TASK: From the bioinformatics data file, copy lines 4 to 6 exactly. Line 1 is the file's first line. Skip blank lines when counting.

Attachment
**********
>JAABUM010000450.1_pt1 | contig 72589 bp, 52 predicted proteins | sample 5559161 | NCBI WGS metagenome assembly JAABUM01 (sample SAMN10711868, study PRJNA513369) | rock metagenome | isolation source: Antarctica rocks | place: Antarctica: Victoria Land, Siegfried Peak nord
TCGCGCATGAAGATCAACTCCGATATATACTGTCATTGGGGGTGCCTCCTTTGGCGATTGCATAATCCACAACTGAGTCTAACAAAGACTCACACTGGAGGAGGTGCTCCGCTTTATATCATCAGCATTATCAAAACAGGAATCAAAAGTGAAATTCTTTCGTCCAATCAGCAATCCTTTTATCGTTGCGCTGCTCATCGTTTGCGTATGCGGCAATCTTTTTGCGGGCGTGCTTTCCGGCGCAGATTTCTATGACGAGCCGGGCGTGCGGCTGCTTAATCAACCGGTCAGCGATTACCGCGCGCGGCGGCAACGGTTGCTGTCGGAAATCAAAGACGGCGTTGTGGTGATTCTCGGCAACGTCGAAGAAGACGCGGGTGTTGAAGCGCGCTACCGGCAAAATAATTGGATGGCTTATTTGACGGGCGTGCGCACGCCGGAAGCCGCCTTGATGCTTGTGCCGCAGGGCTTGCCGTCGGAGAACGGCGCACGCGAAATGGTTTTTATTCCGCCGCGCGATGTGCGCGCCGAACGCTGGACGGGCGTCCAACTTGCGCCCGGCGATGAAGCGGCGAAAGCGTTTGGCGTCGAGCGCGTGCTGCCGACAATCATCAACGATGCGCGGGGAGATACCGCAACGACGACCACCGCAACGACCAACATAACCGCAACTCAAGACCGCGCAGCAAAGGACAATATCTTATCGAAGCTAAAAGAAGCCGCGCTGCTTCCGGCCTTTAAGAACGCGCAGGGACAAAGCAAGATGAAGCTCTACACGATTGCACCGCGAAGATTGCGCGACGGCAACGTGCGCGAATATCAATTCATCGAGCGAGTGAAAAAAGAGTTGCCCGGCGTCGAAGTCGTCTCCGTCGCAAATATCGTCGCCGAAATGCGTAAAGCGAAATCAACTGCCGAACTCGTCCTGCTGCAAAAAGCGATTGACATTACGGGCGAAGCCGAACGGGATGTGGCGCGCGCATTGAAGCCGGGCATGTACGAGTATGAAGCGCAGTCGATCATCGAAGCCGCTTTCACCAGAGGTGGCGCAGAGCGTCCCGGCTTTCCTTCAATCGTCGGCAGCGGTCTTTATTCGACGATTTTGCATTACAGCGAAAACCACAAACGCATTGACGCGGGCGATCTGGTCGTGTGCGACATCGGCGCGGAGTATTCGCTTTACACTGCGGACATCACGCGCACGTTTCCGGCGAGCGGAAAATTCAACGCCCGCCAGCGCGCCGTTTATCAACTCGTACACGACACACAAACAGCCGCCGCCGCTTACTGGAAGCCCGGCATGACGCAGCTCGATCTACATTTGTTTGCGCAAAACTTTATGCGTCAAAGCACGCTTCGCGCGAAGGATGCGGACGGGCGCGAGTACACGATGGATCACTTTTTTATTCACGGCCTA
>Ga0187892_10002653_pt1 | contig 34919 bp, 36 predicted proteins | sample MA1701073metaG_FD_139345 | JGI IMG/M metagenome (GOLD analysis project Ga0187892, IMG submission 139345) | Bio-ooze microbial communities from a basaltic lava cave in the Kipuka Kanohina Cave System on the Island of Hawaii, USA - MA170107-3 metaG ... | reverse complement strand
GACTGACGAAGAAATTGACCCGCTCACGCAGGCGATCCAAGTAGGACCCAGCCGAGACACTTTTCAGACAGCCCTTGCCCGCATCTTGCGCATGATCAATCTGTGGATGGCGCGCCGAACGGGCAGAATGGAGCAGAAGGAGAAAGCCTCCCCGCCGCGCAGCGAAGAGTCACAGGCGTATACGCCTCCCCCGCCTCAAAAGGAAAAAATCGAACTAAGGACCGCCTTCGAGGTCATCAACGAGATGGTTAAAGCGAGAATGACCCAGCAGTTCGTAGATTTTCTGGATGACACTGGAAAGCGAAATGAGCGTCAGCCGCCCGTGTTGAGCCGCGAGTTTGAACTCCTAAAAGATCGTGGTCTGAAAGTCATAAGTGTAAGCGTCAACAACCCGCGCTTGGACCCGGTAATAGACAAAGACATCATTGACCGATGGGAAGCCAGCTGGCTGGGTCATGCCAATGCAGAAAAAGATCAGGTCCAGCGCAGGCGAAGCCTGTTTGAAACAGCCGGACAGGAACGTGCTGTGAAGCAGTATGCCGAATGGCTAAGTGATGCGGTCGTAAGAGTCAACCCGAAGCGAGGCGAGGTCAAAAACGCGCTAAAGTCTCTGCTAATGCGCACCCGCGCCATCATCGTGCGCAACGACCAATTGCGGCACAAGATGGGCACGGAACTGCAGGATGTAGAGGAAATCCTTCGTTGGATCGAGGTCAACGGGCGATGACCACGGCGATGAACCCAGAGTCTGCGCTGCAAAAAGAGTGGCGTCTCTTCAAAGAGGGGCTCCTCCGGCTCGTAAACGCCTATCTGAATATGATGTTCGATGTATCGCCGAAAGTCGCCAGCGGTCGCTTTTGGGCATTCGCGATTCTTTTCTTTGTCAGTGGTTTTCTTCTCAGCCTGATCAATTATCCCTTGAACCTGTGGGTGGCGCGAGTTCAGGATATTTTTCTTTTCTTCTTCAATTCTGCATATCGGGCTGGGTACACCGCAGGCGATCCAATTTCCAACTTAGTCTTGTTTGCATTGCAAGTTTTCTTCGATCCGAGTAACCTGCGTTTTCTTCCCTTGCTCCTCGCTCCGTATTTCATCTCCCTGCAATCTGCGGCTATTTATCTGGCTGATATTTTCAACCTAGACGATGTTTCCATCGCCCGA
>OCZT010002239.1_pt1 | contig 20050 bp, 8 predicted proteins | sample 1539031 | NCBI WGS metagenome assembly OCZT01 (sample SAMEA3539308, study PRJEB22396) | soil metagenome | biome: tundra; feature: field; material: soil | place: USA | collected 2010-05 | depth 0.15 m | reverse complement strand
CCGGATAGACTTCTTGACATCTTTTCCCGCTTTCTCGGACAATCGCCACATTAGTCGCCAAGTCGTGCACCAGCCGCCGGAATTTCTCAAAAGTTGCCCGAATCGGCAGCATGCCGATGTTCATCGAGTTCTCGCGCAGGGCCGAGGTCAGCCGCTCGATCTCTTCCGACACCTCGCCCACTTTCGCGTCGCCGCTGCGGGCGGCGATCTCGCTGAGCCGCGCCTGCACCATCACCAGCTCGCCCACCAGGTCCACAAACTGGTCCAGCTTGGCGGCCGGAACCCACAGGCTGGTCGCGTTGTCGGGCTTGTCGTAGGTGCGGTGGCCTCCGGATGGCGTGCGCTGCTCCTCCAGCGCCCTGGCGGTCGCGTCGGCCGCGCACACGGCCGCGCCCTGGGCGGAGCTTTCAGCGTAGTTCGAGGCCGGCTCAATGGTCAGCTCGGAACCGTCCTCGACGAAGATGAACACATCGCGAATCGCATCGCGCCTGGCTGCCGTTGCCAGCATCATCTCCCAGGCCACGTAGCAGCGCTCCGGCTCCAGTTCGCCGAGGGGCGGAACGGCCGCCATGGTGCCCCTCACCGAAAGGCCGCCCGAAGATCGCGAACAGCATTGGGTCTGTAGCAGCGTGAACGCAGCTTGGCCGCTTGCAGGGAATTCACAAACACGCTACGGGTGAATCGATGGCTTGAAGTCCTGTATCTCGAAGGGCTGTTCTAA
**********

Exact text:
GACTGACGAAGAAATTGACCCGCTCACGCAGGCGATCCAAGTAGGACCCAGCCGAGACACTTTTCAGACAGCCCTTGCCCGCATCTTGCGCATGATCAATCTGTGGATGGCGCGCCGAACGGGCAGAATGGAGCAGAAGGAGAAAGCCTCCCCGCCGCGCAGCGAAGAGTCACAGGCGTATACGCCTCCCCCGCCTCAAAAGGAAAAAATCGAACTAAGGACCGCCTTCGAGGTCATCAACGAGATGGTTAAAGCGAGAATGACCCAGCAGTTCGTAGATTTTCTGGATGACACTGGAAAGCGAAATGAGCGTCAGCCGCCCGTGTTGAGCCGCGAGTTTGAACTCCTAAAAGATCGTGGTCTGAAAGTCATAAGTGTAAGCGTCAACAACCCGCGCTTGGACCCGGTAATAGACAAAGACATCATTGACCGATGGGAAGCCAGCTGGCTGGGTCATGCCAATGCAGAAAAAGATCAGGTCCAGCGCAGGCGAAGCCTGTTTGAAACAGCCGGACAGGAACGTGCTGTGAAGCAGTATGCCGAATGGCTAAGTGATGCGGTCGTAAGAGTCAACCCGAAGCGAGGCGAGGTCAAAAACGCGCTAAAGTCTCTGCTAATGCGCACCCGCGCCATCATCGTGCGCAACGACCAATTGCGGCACAAGATGGGCACGGAACTGCAGGATGTAGAGGAAATCCTTCGTTGGATCGAGGTCAACGGGCGATGACCACGGCGATGAACCCAGAGTCTGCGCTGCAAAAAGAGTGGCGTCTCTTCAAAGAGGGGCTCCTCCGGCTCGTAAACGCCTATCTGAATATGATGTTCGATGTATCGCCGAAAGTCGCCAGCGGTCGCTTTTGGGCATTCGCGATTCTTTTCTTTGTCAGTGGTTTTCTTCTCAGCCTGATCAATTATCCCTTGAACCTGTGGGTGGCGCGAGTTCAGGATATTTTTCTTTTCTTCTTCAATTCTGCATATCGGGCTGGGTACACCGCAGGCGATCCAATTTCCAACTTAGTCTTGTTTGCATTGCAAGTTTTCTTCGATCCGAGTAACCTGCGTTTTCTTCCCTTGCTCCTCGCTCCGTATTTCATCTCCCTGCAATCTGCGGCTATTTATCTGGCTGATATTTTCAACCTAGACGATGTTTCCATCGCCCGA
>OCZT010002239.1_pt1 | contig 20050 bp, 8 predicted proteins | sample 1539031 | NCBI WGS metagenome assembly OCZT01 (sample SAMEA3539308, study PRJEB22396) | soil metagenome | biome: tundra; feature: field; material: soil | place: USA | collected 2010-05 | depth 0.15 m | reverse complement strand
CCGGATAGACTTCTTGACATCTTTTCCCGCTTTCTCGGACAATCGCCACATTAGTCGCCAAGTCGTGCACCAGCCGCCGGAATTTCTCAAAAGTTGCCCGAATCGGCAGCATGCCGATGTTCATCGAGTTCTCGCGCAGGGCCGAGGTCAGCCGCTCGATCTCTTCCGACACCTCGCCCACTTTCGCGTCGCCGCTGCGGGCGGCGATCTCGCTGAGCCGCGCCTGCACCATCACCAGCTCGCCCACCAGGTCCACAAACTGGTCCAGCTTGGCGGCCGGAACCCACAGGCTGGTCGCGTTGTCGGGCTTGTCGTAGGTGCGGTGGCCTCCGGATGGCGTGCGCTGCTCCTCCAGCGCCCTGGCGGTCGCGTCGGCCGCGCACACGGCCGCGCCCTGGGCGGAGCTTTCAGCGTAGTTCGAGGCCGGCTCAATGGTCAGCTCGGAACCGTCCTCGACGAAGATGAACACATCGCGAATCGCATCGCGCCTGGCTGCCGTTGCCAGCATCATCTCCCAGGCCACGTAGCAGCGCTCCGGCTCCAGTTCGCCGAGGGGCGGAACGGCCGCCATGGTGCCCCTCACCGAAAGGCCGCCCGAAGATCGCGAACAGCATTGGGTCTGTAGCAGCGTGAACGCAGCTTGGCCGCTTGCAGGGAATTCACAAACACGCTACGGGTGAATCGATGGCTTGAAGTCCTGTATCTCGAAGGGCTGTTCTAA